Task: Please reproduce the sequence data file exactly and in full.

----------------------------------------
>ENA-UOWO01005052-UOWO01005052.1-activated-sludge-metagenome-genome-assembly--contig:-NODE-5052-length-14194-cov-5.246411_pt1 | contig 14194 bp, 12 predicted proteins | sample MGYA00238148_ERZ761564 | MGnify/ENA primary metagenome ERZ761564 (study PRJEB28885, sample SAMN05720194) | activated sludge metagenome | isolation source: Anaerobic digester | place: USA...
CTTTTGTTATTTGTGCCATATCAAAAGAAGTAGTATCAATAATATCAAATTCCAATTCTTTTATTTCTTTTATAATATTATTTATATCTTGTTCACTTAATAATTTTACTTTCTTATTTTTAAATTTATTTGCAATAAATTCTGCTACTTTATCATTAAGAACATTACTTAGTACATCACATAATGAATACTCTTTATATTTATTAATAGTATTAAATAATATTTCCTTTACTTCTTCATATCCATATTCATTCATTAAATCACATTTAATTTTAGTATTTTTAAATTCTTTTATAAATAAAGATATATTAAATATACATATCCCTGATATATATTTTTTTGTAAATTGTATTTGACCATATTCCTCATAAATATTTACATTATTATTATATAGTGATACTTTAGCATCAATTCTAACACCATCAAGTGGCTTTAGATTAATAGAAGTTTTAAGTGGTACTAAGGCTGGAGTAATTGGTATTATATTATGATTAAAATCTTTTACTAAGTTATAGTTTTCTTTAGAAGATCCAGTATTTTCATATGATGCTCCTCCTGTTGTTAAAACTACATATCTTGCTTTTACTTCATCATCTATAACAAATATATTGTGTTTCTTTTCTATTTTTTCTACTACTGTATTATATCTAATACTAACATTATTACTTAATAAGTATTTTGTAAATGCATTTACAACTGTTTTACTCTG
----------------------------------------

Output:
>ENA-UOWO01005052-UOWO01005052.1-activated-sludge-metagenome-genome-assembly--contig:-NODE-5052-length-14194-cov-5.246411_pt1 | contig 14194 bp, 12 predicted proteins | sample MGYA00238148_ERZ761564 | MGnify/ENA primary metagenome ERZ761564 (study PRJEB28885, sample SAMN05720194) | activated sludge metagenome | isolation source: Anaerobic digester | place: USA...
CTTTTGTTATTTGTGCCATATCAAAAGAAGTAGTATCAATAATATCAAATTCCAATTCTTTTATTTCTTTTATAATATTATTTATATCTTGTTCACTTAATAATTTTACTTTCTTATTTTTAAATTTATTTGCAATAAATTCTGCTACTTTATCATTAAGAACATTACTTAGTACATCACATAATGAATACTCTTTATATTTATTAATAGTATTAAATAATATTTCCTTTACTTCTTCATATCCATATTCATTCATTAAATCACATTTAATTTTAGTATTTTTAAATTCTTTTATAAATAAAGATATATTAAATATACATATCCCTGATATATATTTTTTTGTAAATTGTATTTGACCATATTCCTCATAAATATTTACATTATTATTATATAGTGATACTTTAGCATCAATTCTAACACCATCAAGTGGCTTTAGATTAATAGAAGTTTTAAGTGGTACTAAGGCTGGAGTAATTGGTATTATATTATGATTAAAATCTTTTACTAAGTTATAGTTTTCTTTAGAAGATCCAGTATTTTCATATGATGCTCCTCCTGTTGTTAAAACTACATATCTTGCTTTTACTTCATCATCTATAACAAATATATTGTGTTTCTTTTCTATTTTTTCTACTACTGTATTATATCTAATACTAACATTATTACTTAATAAGTATTTTGTAAATGCATTTACAACTGTTTTACTCTG